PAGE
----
One thing that is an over-arching theme that many have latched on to is that Volans spends a lot of time arguing for quality over quantity. This seems at odds with his arguments about musical scale. And, it also seems to imply that we’re making too many composers and presenting too many concerts. This is certainly something that I would disagree with. However, I’m interpreting this differently. If we’re actually going to get the Three Tenors audiences to care about more challenging work, we can’t just toss thoughtless performances together. If it takes more time to put together each concert, it might be worth having six amazing, wholistic (note the W!) experiences than ten Pretty Good Concerts. To me, this is the root of Volans’s anti-business argument. He writes that “one perfectly prepared and presented concert is worth 10 mediocre concerts. One bad concert drives the audience away.” If everything else—revenue and cost per concert—remains the same, this is cutting profit by 90%. However, buzzworthy entrepreneurial projects like like Claire Chase’s ICE and Ellen McSweeney’s Parlour Tapes+ have shown that doesn’t have to be the case.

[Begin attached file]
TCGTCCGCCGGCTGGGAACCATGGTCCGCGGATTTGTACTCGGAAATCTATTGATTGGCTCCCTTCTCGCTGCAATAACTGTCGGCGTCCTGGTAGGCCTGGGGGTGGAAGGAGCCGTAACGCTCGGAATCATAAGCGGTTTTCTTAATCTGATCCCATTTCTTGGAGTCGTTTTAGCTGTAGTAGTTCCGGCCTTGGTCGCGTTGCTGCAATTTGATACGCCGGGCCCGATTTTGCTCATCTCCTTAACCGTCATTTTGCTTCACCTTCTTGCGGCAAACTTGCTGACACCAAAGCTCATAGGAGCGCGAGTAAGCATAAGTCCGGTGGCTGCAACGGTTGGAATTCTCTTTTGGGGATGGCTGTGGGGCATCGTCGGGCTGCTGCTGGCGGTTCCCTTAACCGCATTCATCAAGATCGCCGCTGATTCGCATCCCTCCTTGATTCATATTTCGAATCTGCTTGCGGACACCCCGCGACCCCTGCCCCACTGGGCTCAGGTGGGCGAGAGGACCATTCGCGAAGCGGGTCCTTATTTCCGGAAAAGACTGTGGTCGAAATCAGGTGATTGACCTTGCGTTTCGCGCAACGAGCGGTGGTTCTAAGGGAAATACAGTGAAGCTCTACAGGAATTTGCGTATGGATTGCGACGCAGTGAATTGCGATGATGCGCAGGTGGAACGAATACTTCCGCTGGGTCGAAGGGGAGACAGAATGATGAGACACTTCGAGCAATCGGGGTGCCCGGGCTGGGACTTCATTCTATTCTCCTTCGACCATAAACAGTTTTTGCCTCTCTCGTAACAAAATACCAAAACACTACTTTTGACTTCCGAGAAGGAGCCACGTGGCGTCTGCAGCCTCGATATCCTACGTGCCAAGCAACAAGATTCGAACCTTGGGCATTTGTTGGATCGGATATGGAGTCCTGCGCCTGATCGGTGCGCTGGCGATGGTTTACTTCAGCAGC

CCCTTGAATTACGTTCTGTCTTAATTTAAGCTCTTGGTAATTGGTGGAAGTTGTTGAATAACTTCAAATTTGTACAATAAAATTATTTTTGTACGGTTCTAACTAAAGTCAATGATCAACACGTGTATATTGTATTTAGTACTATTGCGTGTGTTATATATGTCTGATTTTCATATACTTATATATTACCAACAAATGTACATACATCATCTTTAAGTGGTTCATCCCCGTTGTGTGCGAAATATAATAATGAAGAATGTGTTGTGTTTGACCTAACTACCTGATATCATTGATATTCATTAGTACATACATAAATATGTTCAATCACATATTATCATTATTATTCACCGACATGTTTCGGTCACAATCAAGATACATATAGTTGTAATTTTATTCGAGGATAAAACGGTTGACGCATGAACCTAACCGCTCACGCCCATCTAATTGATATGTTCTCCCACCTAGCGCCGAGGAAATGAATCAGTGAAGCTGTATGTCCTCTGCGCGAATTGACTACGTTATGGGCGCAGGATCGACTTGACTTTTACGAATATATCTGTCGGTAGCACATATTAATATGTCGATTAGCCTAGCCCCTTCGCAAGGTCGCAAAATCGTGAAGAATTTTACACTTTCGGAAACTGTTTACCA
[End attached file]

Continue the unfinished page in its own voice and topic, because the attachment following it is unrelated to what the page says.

I read Volans’s writing in this way: first, we need to care to make challenging music that assumes an audience that cares. We can solve the other problems later. I would only respond that we can actually do both at the same time. That doesn’t detract from the strength of his positive arguments, and I hope that the backlash to the more polemical bits can draw some attention to the hopeful ones.